Please do these tests and let me know what's happening. Keep to the same thread.

1. Bend slowly forwards, backwards and sideways. Do you get pain in the back? Any immediate radiation down the leg?

2. Using the Search engine in the navigation bar at C-H, type in "Slump test for sciatica". Do the test and let me know what you feel.

3. Using a pin prick the normal leg, and then your naughty leg. Is there a difference? Where?

4. Standing, jump on your good leg a few times. Now on the tingly leg. Is there any sense that your leg is going to give at the knee? Not pain but weakness.

5. This is more difficult. Sitting, rub your thumb with some oil, starting at the hipbone and moving down through the groin and down the inner thigh. Is there a difference right and left?

You could have a condition called Meralgia Paresthetica, though I doubt if it goes below the knee. Use that search engine again.

More likely this is coming from your back. Let me have the results of all those tests above, all of them please, and then we'll take this further.

That hyperglycemia is significant; it can make your quadriceps muscle weak. You are on the verge of diabetes and having to inject yourself for the rest of your life; it's not nice and very expensive.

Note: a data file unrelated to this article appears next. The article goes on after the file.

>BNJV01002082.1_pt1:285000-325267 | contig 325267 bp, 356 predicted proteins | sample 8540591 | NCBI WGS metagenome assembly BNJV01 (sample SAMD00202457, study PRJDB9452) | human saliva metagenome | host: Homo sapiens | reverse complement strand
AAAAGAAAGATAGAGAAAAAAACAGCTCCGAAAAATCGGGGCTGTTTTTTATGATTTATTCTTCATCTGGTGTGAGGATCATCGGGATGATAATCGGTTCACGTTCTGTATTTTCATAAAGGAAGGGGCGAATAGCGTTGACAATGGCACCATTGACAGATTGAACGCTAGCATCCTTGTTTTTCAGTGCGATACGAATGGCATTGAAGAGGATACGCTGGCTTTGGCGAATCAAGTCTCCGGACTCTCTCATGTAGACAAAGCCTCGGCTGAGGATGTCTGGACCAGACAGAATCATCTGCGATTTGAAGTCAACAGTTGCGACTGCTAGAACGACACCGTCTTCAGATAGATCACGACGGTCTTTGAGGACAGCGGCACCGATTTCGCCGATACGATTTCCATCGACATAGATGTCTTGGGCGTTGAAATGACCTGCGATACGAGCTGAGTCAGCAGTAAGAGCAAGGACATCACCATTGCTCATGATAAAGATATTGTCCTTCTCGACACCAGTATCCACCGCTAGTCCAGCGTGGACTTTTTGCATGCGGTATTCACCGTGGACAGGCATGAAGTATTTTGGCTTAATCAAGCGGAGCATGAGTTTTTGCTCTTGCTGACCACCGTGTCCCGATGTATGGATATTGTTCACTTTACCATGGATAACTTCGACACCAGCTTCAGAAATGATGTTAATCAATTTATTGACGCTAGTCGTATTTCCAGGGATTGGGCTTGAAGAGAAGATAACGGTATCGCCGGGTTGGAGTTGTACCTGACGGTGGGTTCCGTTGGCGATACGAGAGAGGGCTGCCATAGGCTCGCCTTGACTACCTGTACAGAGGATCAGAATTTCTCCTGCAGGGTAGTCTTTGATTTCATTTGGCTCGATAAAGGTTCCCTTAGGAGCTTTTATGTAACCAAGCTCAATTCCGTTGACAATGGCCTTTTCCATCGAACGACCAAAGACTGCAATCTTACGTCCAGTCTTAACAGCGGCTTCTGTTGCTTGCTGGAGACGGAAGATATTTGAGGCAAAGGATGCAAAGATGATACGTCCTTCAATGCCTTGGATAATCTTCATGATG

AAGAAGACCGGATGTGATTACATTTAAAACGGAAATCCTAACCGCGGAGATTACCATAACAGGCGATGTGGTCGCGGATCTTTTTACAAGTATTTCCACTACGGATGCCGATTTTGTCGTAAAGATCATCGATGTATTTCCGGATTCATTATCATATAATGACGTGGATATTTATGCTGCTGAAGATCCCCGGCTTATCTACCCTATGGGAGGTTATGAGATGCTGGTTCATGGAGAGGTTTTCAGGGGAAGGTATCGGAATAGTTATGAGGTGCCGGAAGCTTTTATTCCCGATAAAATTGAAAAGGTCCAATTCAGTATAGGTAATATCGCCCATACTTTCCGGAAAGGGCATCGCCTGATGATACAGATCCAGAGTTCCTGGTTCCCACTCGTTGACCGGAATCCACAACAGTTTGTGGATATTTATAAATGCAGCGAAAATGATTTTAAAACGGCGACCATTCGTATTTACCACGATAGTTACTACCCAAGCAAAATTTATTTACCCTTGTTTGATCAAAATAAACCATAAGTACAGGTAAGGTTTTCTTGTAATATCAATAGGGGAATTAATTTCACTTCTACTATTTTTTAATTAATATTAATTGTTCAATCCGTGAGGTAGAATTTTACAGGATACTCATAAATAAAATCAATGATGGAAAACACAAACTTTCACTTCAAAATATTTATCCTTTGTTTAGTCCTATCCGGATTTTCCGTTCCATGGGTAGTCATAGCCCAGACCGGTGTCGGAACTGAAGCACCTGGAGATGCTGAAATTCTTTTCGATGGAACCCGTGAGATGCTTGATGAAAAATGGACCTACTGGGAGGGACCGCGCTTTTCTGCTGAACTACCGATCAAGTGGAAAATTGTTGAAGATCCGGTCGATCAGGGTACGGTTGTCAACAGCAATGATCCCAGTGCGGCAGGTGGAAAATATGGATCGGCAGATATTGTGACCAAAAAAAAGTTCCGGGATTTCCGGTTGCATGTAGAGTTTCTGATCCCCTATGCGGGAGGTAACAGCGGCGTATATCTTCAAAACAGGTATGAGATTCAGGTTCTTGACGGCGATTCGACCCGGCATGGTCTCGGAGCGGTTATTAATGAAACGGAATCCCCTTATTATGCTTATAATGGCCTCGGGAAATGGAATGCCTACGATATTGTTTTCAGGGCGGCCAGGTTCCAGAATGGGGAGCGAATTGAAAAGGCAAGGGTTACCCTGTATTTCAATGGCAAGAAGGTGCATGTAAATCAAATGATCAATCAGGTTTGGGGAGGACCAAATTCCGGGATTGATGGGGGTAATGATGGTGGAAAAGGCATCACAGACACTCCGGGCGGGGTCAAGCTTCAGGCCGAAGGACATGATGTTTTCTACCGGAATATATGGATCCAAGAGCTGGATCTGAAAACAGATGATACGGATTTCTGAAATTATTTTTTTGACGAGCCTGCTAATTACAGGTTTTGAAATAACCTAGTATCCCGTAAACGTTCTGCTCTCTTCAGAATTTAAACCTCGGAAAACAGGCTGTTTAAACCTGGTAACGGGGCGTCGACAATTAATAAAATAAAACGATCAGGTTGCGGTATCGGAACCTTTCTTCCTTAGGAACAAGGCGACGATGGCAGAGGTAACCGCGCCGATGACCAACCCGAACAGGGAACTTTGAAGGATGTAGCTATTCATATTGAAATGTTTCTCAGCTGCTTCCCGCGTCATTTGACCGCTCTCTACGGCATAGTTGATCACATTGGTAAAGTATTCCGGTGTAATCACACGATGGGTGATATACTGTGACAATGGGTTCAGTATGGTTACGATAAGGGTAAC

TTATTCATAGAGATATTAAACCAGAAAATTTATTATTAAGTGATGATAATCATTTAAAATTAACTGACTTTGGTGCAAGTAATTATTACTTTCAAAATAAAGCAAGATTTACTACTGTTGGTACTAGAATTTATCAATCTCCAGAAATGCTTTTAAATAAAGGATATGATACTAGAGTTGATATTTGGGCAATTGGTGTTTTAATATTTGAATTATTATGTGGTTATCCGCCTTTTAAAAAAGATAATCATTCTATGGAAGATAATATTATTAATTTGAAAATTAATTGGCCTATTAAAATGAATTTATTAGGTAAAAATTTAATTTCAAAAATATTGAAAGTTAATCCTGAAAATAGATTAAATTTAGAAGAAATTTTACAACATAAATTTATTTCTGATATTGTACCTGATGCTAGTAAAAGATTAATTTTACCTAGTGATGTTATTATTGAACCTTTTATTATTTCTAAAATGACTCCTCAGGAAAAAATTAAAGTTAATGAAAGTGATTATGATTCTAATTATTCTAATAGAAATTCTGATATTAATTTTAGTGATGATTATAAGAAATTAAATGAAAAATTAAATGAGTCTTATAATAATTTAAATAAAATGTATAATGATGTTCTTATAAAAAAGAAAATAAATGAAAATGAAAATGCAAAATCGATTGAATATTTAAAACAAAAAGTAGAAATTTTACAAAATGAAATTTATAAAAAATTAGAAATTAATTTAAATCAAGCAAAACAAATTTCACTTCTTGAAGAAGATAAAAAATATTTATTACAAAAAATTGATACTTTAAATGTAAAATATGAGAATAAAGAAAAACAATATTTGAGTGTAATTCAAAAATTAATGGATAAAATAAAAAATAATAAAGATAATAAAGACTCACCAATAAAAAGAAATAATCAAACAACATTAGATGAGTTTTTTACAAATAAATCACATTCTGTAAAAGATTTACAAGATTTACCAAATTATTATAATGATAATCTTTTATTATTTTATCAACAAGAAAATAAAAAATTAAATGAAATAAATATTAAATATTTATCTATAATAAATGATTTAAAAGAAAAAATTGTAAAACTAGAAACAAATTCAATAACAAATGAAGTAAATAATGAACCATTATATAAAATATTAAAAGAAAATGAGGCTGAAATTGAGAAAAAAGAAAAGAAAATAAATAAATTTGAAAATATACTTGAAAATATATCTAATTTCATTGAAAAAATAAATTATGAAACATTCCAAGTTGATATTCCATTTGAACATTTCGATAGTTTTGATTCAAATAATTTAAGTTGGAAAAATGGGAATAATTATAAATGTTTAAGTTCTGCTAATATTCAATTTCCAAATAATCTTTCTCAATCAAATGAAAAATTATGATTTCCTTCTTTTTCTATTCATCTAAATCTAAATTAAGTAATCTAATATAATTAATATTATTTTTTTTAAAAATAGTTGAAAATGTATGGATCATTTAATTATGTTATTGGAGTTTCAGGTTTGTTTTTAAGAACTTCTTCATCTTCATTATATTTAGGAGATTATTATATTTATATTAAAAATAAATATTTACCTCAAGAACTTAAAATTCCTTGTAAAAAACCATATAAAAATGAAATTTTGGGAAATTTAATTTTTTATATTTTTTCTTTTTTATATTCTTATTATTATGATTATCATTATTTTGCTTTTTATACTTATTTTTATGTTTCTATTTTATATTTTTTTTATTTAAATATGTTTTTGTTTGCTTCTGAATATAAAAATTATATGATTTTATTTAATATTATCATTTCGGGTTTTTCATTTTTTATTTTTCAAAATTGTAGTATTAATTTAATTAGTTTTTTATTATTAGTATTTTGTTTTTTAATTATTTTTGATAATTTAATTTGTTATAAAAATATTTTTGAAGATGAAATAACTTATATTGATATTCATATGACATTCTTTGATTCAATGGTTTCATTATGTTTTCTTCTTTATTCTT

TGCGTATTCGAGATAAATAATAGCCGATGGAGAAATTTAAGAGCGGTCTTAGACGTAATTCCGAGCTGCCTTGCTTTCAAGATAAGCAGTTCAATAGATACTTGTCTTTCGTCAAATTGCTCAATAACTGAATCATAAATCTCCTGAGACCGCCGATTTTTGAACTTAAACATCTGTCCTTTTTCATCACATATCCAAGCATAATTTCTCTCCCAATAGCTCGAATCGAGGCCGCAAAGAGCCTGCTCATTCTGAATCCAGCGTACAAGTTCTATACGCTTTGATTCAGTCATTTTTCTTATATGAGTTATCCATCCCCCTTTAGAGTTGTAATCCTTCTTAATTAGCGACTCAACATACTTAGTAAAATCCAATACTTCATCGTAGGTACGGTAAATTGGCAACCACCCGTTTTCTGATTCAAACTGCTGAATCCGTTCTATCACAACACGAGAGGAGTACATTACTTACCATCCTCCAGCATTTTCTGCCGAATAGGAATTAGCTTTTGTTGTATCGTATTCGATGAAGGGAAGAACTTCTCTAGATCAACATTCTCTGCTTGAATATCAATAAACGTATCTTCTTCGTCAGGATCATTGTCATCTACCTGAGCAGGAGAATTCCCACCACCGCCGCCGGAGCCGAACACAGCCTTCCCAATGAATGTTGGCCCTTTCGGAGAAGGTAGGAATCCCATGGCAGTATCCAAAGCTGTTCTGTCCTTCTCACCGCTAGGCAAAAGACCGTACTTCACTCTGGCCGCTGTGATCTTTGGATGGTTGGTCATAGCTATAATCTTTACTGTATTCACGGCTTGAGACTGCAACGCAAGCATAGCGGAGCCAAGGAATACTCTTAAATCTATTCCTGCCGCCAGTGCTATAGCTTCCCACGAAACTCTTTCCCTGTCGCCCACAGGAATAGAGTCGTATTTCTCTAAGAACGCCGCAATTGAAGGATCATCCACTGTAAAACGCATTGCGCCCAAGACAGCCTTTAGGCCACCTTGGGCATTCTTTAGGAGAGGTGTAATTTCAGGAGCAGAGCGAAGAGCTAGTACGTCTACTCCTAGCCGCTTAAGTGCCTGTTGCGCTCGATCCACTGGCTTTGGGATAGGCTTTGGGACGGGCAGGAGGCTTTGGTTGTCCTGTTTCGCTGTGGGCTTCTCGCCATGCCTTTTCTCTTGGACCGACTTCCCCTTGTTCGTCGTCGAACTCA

Do some homework on the term "glycemic index". Knowing which foods have a high GI, and avoiding them, is the way to prevent yourself becoming diabetic. Do it, otherwise there are much worse things to come. Only you can save yourself.

Dr B

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Apr 05, 2017
It is my spine!
by: Anonymous

Yes! You are bang on! I have been to several specialists since posting. I have degenerative disc disorder and osteoarthritis in my spine. I have also been sent to a gastroenterologist and just this Saturday I started a strict sugar free diet.
I appreciate your advice, it is perfect. :)


Mar 28, 2017
Check you spine for hernias or disk degeneration
by: Anonymous

Check you Spine, I start having those same symptoms and I think is because I have the cartilage between my vertebrates degenerated and when I gain weight the nerv root the goes true my legs get compressed, ask you doctor to RX you spine and try to loose some weight, I know is difficult to loose weight but you can give a try, good luck hope you feel better!